When you are young, new in all aspects, you think you know how to love, but you don't. We love at that moment with all the forces of our being concentrated in our heart, a heart that beats with restlessness, but in search of a north.
Cuando se es joven, nuevo en todos los aspectos, uno cree saber amar, pero no es así. Amamos en ese momento con todas las fuerzas de nuestro ser concentradas en nuestro corazón, un corazón que late con inquietud, pero en busca de un norte.
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IN THE CUT’S FIRST LOOK INSIDE THE WILD MIND OF DAVID LOWERY’S SUPERNATURAL DIVINE MASTERPIECE, THE GREEN KNIGHT--- DEV PATEL GETS MEDIEVAL IN ARTHURIAN LITERATURE
THE GREEN KNIGHT (2021); directed by David Lowery
As a budding filmmaker and journalist, one of my favorite classes during my studies was Arthurian Literature. Throughout the course, the class read and compared the medieval stylings of Sir Thomas Malory's definitive collection of Arthurian Tales, LE MORTE D' ARTHUR, and the mid-Victorian poetry of Lord Alfred Tennyson's IDYLLS OF THE KING.
The mythological stories paint a canvas of King Arthur and his valiant Knights of the Round Table and the beautiful Guinevere and the magician-wizard Merlin. Both variations serve various retellings of treasured folklore, embalmed inside the catacombs of archived literature forever cemented in the pantheons of history.
David Lowery's THE GREEN KNIGHT, starring the beguilingly blindingly beautiful Dev Patel, takes on a PAN'S LABYRINTH approach to the story of Sir Gawain, and The Green Knight runs parallel to that of the biblical David and Goliath. Sir Gawain, one of the greatest knights to have ever lived and the nephew of King Arthur, accepts the challenge to behead The Green Knight, for which the mysterious beast reminds him of the pact they made to meet in a year and a day. Struggling to keep his end of the bargain, Gawain never backs down from his chivalry and loyalty to the crown and the Kingdom of Arthur. But, soon, even that comes into question, leaving the knight in doubt.
The cinematography, jewel-toned and dripping in mustards, rubies, forest, and cerulean, bleeds through the topography of the screen canvas. This decadently enriching display of color, plus the breathtakingly haunting performance of Dev Patel, has made the trailer shoot up to one of my favorite trailers, alongside Leos Corax's HOLY MOTORS, ever.
IN THE CUT's zine is thankful that David Lowery found another story within Aruthian Literature to retell. We don't need another Holy Grail, Excalibur, and indeed, not another King Arthur movie like that abominable Charlie Hunnam starring Guy Ritchie directed one. He found a relatively untold story of one of the more underrated knights and designed a fantastic world. We dream out about it.
We also love that a stiff-upper-lip white British male does not play Sir Gawain's protagonist. Seeing as the British Empire spend 89 years colonizing India, it's about time to see a bloody brilliant British actor of Gujarati Indian descent lead a film based on Arthurian Literature. They found the Holy Grail in Patel. He's the real deal, a genuine artifact of old school good looks and acting skill, with the newness of the future.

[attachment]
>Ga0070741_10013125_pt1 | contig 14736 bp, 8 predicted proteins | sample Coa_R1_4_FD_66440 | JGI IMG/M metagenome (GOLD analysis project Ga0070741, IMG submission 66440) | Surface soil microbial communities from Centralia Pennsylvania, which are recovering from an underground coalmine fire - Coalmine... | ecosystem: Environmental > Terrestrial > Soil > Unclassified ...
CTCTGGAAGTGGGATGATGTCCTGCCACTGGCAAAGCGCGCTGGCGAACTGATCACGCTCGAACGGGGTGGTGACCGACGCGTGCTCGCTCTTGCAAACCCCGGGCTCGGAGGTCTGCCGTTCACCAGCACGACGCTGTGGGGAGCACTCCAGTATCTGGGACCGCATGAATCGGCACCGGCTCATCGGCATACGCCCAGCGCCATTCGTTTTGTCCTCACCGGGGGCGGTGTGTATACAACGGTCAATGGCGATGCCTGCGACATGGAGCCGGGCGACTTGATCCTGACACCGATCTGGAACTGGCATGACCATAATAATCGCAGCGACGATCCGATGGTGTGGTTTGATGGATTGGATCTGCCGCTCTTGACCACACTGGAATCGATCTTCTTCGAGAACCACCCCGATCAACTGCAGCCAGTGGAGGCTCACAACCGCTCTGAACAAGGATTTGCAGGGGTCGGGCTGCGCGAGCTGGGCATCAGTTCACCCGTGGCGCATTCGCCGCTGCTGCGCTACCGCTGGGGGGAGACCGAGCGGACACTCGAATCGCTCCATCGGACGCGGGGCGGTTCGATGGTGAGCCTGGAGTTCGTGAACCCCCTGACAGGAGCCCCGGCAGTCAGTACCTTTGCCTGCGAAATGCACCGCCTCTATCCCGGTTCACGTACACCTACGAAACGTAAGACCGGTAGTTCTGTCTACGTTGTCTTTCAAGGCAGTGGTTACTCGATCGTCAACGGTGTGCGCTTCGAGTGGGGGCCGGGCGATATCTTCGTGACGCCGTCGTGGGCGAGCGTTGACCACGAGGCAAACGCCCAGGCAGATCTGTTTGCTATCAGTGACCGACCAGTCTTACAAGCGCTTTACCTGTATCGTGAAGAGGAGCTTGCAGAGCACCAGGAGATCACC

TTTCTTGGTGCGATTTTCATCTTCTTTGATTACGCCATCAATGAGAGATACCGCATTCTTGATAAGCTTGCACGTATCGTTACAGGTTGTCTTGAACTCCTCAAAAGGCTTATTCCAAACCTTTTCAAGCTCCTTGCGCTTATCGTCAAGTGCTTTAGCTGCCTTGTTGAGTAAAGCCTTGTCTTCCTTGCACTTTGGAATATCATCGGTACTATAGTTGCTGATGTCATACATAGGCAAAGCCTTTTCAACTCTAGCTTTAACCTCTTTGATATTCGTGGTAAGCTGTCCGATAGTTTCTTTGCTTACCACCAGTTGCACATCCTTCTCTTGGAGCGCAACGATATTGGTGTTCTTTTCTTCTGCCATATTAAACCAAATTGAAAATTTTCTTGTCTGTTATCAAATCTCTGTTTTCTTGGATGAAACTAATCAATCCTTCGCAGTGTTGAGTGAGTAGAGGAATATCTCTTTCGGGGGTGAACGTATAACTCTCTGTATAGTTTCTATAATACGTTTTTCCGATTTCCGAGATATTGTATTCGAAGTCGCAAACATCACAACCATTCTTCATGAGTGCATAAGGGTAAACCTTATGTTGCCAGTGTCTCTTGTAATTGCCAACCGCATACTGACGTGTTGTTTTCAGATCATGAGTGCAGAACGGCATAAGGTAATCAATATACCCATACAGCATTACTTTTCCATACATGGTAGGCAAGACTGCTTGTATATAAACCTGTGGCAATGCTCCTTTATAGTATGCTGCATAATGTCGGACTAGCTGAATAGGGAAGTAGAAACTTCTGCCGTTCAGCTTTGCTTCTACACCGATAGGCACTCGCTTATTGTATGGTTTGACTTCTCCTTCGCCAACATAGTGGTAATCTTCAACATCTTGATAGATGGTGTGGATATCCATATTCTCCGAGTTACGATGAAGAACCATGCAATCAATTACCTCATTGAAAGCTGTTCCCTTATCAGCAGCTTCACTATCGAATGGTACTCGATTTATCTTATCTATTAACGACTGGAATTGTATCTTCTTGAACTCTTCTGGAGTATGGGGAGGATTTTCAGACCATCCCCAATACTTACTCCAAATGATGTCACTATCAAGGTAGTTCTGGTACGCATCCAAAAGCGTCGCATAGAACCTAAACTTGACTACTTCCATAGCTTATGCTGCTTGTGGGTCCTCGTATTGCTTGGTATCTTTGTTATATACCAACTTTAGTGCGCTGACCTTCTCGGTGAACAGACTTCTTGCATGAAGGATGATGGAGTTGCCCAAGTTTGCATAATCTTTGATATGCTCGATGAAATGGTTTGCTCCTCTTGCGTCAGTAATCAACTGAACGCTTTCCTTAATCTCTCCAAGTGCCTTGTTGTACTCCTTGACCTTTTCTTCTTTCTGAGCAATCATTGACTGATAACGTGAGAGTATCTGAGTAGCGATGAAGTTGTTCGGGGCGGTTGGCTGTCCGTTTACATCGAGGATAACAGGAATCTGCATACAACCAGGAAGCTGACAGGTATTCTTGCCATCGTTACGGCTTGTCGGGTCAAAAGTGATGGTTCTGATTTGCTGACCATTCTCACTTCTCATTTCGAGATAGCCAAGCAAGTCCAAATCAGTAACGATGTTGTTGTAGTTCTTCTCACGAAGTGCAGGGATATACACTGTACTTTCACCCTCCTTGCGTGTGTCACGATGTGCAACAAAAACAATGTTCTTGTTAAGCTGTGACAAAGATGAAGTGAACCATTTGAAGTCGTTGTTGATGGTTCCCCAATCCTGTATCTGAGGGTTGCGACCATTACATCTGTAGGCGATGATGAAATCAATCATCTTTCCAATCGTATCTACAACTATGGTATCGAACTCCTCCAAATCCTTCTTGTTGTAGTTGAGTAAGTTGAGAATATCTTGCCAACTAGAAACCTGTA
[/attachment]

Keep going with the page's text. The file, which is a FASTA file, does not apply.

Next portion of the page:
Gawain grips his ax and smites the Green Knight, beheading him, and forevermore the images of the dreamy darkness live within the silver screen.
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Rape-revenge films aren’t feminist, per se, but rather they represent the “way in which Hollywood can be seen to be making sense of feminism,” argues scholar Jacinda Read in her 2000 book, The New Avengers: Feminism, Femininity, and the Rape-Revenge Cycle. The films resist broad characterization, notes Alexandra Heller-Nicholas, the author of Rape-Revenge Films: A Critical Study. Taken as a whole, she wrote in an email, the films “articulate just how confused and hypocritical our broader attitudes to gendered violence and sexism in general are.”
Diverse as these stories may be, they tend to present a similar sequence of events, Read points out: rape, transformation of the victim, and then revenge. In several post-#MeToo iterations, the avenger targets not only a single perpetrator of rape, but rape culture more broadly. Such is the case in Promising Young Woman. Cassie unleashes on lascivious men, witnesses, lawyers, and school administrators—an entire network that legitimized her friend’s rape and others like it.
It’s also the case in Lisa Taddeo’s new novel, Animal. Taddeo made waves with her 2019 nonfiction book, Three Women, a masterful portrait of sexual desire and abuse. It’s as if she inhaled the cruelties her subjects endured in her first book and exhaled Animal’s protagonist, Joan. Taddeo told audiences at a May book event that while writing about “all the trauma, rage built up in me.” In Joan’s world, husbands always betray wives, and fathers their families; young women left alone fall prey to seedy men who are constantly circling. “Honestly, sometimes I think it’s the only recourse,” her friend Alice comments, “killing men in times like these.”
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And Éowyn looked at Faramir long and steadily; and Faramir said: 'Do not scorn pity that is the gift of a gentle heart, Éowyn! But I do not offer you my pity. For you are a lady high and valiant and have yourself won renown that shall not be forgotten; and you are a lady beautiful, I deem, beyond even the words of the Elven-tongue to tell. And I love you. Once I pitied your sorrow. But now, were you sorrowless, without fear or any lack, were you the blissful Queen of Gondor, still I would love you. Éowyn, do you not love me?' Then the heart of Éowyn changed, or else at last she understood it. And suddenly her winter passed, and the sun shone on her."
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